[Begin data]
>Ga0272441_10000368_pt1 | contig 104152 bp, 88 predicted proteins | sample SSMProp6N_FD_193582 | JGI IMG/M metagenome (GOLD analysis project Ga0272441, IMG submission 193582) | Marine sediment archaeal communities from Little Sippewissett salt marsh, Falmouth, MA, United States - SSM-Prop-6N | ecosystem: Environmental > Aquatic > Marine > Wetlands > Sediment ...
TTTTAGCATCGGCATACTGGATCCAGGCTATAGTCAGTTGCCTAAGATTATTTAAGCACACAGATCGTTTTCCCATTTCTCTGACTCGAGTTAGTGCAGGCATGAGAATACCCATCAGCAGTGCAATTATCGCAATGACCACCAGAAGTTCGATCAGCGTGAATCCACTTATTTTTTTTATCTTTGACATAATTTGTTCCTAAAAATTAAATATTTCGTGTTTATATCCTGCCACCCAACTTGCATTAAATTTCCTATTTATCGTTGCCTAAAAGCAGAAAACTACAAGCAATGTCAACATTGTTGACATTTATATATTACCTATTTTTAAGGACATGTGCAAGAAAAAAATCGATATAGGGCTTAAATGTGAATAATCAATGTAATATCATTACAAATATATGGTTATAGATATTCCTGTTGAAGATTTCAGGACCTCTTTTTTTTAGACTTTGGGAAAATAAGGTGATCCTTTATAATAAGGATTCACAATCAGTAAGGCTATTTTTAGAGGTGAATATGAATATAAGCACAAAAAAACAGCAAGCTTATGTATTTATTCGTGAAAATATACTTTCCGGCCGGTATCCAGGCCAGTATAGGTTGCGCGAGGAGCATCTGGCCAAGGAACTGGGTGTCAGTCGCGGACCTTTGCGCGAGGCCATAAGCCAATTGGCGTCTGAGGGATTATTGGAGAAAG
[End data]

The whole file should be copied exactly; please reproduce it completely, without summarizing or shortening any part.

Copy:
>Ga0272441_10000368_pt1 | contig 104152 bp, 88 predicted proteins | sample SSMProp6N_FD_193582 | JGI IMG/M metagenome (GOLD analysis project Ga0272441, IMG submission 193582) | Marine sediment archaeal communities from Little Sippewissett salt marsh, Falmouth, MA, United States - SSM-Prop-6N | ecosystem: Environmental > Aquatic > Marine > Wetlands > Sediment ...
TTTTAGCATCGGCATACTGGATCCAGGCTATAGTCAGTTGCCTAAGATTATTTAAGCACACAGATCGTTTTCCCATTTCTCTGACTCGAGTTAGTGCAGGCATGAGAATACCCATCAGCAGTGCAATTATCGCAATGACCACCAGAAGTTCGATCAGCGTGAATCCACTTATTTTTTTTATCTTTGACATAATTTGTTCCTAAAAATTAAATATTTCGTGTTTATATCCTGCCACCCAACTTGCATTAAATTTCCTATTTATCGTTGCCTAAAAGCAGAAAACTACAAGCAATGTCAACATTGTTGACATTTATATATTACCTATTTTTAAGGACATGTGCAAGAAAAAAATCGATATAGGGCTTAAATGTGAATAATCAATGTAATATCATTACAAATATATGGTTATAGATATTCCTGTTGAAGATTTCAGGACCTCTTTTTTTTAGACTTTGGGAAAATAAGGTGATCCTTTATAATAAGGATTCACAATCAGTAAGGCTATTTTTAGAGGTGAATATGAATATAAGCACAAAAAAACAGCAAGCTTATGTATTTATTCGTGAAAATATACTTTCCGGCCGGTATCCAGGCCAGTATAGGTTGCGCGAGGAGCATCTGGCCAAGGAACTGGGTGTCAGTCGCGGACCTTTGCGCGAGGCCATAAGCCAATTGGCGTCTGAGGGATTATTGGAGAAAG